His older brother died after a fall from a horse and thereafter Nikola began having “out-of body” experiences. In fact, those experiences were so real he sometimes needed his sisters to help him tell which were real and which were hallucinations. Those experiences continued throughout his life and actually were an asset to his creativity. He could visualize his finished inventions and modify them in his mind before committing them to paper. To learn more about the life of this fascinating and influential man, check out Wizard : the Life and Times of Nikoa Tesla : Biography of a Genius.
Nikola began his career as an electrical engineer in 1881 while working with a a telephone company located in Budapest. It was there that the solution to the rotating magnetic field flashed through his mind, which led to the creation of the induction motor. In 1884, Tesla moved to the United States to work with Thomas Edison. He and Edison disagreed on direct current versus alternating current. Edison promoted the direct current, while Tesla believed the alternating current was more efficient. Tesla won that disagreement…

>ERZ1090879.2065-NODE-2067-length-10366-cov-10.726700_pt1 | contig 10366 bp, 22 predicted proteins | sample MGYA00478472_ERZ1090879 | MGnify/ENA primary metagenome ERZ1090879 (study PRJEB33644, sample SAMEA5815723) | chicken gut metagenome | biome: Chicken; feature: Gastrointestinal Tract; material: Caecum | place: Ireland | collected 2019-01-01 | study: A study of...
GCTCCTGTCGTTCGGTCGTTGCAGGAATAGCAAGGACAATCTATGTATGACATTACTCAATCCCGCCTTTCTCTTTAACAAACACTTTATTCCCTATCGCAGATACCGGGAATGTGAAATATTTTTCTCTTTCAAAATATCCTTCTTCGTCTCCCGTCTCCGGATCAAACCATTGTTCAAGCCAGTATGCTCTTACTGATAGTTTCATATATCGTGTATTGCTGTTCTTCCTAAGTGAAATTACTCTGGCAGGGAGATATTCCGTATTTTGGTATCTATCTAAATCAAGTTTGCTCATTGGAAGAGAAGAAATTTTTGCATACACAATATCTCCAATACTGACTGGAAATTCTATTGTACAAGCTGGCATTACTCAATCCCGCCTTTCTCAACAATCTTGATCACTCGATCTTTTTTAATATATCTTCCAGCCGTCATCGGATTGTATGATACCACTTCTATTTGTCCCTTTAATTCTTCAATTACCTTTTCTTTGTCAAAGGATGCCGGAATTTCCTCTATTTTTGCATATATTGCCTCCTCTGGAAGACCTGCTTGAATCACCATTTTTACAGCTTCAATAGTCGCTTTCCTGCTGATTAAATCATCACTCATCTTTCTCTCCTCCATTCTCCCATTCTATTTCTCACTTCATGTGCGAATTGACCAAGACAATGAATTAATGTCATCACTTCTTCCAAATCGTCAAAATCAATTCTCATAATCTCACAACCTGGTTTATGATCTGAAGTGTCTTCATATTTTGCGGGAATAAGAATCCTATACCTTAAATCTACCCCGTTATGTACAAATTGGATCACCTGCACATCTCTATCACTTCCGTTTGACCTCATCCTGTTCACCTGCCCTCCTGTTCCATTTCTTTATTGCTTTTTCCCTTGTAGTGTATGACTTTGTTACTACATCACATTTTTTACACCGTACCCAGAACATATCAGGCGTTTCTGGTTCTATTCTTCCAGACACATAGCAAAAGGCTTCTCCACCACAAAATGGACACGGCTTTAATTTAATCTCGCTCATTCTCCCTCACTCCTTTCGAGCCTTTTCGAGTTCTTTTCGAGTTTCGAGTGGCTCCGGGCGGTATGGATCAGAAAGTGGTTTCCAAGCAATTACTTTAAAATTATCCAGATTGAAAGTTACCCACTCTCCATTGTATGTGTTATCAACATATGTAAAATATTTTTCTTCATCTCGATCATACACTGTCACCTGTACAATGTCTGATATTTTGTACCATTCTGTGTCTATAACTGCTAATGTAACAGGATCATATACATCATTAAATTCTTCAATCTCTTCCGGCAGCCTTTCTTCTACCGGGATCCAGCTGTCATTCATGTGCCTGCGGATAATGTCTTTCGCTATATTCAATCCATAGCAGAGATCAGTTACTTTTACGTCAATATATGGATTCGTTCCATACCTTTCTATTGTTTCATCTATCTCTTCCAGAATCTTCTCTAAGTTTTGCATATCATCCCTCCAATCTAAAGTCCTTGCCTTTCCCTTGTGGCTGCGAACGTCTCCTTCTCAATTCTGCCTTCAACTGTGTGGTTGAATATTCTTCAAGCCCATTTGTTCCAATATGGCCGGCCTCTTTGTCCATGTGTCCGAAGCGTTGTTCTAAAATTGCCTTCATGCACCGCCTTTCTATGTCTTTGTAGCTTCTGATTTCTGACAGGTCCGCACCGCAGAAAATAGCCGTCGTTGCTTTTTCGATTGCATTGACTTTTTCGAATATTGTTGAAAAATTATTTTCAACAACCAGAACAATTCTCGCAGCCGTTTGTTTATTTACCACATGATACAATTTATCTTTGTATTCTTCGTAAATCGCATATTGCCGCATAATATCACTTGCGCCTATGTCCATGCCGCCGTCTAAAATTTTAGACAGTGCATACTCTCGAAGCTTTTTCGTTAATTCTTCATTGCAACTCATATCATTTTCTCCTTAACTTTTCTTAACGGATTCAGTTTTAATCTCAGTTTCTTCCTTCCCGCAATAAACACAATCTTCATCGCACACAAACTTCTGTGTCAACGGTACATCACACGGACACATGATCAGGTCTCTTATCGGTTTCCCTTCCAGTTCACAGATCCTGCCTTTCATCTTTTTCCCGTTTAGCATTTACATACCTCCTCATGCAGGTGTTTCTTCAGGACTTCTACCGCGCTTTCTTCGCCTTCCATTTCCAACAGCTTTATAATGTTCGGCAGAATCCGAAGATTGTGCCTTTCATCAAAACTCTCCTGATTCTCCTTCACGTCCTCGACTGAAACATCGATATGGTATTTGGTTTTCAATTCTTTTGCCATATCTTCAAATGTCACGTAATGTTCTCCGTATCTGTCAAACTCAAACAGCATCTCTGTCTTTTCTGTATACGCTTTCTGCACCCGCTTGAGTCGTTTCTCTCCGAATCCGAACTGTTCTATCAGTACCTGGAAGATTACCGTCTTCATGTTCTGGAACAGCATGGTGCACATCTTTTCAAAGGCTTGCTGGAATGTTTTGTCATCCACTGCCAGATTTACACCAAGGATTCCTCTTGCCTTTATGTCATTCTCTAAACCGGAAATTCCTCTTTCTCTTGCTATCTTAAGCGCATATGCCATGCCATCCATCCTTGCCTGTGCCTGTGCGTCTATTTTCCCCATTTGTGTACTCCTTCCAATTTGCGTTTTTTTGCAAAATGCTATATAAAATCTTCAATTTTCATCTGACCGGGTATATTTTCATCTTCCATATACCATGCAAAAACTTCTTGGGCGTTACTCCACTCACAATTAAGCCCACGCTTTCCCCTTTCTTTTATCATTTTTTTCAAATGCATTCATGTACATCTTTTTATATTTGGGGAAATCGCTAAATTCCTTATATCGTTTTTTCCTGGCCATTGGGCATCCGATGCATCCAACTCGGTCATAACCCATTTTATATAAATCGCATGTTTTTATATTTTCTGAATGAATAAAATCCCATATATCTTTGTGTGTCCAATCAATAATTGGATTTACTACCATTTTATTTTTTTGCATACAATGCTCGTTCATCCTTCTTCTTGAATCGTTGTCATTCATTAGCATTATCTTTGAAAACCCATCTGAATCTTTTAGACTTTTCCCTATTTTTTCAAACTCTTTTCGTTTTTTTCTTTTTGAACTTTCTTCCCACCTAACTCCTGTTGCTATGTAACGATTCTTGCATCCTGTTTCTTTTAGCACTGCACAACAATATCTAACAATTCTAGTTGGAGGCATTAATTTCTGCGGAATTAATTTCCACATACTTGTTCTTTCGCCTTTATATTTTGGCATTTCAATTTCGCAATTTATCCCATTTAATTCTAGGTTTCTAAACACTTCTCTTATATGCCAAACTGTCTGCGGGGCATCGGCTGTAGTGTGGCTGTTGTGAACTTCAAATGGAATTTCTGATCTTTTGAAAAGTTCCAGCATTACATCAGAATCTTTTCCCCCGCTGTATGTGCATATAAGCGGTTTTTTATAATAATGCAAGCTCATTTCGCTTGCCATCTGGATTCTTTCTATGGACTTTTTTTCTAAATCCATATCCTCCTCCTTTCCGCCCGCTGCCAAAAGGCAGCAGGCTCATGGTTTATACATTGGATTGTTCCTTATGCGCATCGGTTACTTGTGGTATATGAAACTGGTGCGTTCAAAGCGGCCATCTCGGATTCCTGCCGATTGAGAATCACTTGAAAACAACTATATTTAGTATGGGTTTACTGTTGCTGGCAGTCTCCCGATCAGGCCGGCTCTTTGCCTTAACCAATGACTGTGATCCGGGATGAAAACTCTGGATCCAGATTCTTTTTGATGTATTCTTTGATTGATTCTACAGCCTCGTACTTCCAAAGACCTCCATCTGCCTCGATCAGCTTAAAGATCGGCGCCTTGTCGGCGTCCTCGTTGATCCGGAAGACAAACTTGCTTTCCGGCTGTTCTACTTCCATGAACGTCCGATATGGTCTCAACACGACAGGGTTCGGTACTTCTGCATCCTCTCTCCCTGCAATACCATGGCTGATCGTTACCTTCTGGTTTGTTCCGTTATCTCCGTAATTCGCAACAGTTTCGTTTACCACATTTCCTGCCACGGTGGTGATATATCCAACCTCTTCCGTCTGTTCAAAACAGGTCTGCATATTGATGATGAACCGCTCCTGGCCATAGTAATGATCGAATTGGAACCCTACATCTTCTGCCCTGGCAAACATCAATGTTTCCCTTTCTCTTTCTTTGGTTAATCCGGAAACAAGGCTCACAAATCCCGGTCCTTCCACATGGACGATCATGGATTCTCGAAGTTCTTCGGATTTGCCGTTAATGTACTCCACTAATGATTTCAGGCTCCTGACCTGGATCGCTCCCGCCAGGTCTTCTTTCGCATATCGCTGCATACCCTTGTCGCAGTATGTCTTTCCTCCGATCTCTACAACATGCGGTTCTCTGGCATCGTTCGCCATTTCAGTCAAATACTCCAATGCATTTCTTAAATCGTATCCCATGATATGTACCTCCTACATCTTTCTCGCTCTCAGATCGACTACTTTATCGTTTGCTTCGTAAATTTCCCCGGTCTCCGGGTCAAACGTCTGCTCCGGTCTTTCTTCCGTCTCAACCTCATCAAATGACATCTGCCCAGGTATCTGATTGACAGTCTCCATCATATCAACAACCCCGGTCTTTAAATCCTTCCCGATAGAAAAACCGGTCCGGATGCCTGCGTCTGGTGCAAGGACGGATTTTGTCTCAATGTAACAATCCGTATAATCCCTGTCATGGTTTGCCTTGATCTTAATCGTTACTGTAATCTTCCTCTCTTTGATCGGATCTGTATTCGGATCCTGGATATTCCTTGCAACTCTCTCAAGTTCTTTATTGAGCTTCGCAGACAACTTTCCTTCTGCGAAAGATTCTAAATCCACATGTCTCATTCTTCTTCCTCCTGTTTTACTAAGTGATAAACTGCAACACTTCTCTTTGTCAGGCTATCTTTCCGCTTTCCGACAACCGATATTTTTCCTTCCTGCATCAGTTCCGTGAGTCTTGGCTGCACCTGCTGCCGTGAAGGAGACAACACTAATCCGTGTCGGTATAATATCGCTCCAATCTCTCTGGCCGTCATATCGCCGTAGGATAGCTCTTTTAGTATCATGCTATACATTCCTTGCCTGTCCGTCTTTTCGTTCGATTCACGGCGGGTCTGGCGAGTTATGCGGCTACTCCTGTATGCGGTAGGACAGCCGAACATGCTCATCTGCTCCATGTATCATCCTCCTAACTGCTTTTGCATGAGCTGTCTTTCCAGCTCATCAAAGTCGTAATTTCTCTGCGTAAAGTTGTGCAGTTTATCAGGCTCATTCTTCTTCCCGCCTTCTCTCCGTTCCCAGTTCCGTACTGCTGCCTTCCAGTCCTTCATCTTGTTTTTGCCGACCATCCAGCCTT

He was a pioneer in many fields – in 1896 the Electrical Review published X-rays of a man which had been taken by Tesla. Others were also experimenting with X-rays at the same time but Tesla didn’t claim priority. It is reported that he said, “I don’t care that they stole my idea…I care that they don’t have any of their own.”
Interestingly, in 1901 Tesla imagined a means of instant communication – he imagined receiving telegrams, stock quotes, etc., assigning them each a different frequency, which would then be broadcast to a device held in your hand. He essentially envisioned the internet and smart phones…
He is perhaps most well-known for the Tesla Coil, which he developed in 1891. The Tesla Coil transforms energy into extremely high-voltage charges, which create powerful electrical fields capable of producing electrical arcs. A Tesla Coil is made of two parts – a primary coil and a secondary coil. Each has its own capacitor (which stores electrical energy like a battery does). The whole system is powered by a transformer. The two circuits are connected by a spark gap. The Tesla Coil revolutionized the way electricity was understood. Variations of the Tesla Coil are still used in radios and televisions.
Interesting Facts About Nikola Tesla:
- He was born during a lightning storm, which the midwife claimed was a bad omen. She said he would be a child of darkness. The family legend is that his mother replied, “No. He will be a child of light.”
- By around the age of 12, he developed strange “habits.” He developed an aversion to women’s earrings, and the sight of a pearl would give him “fits.” He would never touch another person’s hair and could develop a fever looking at a peach.
- Not all his ideas were practical. One such idea was a ring around the equator which would transport people from one end of the globe to the other…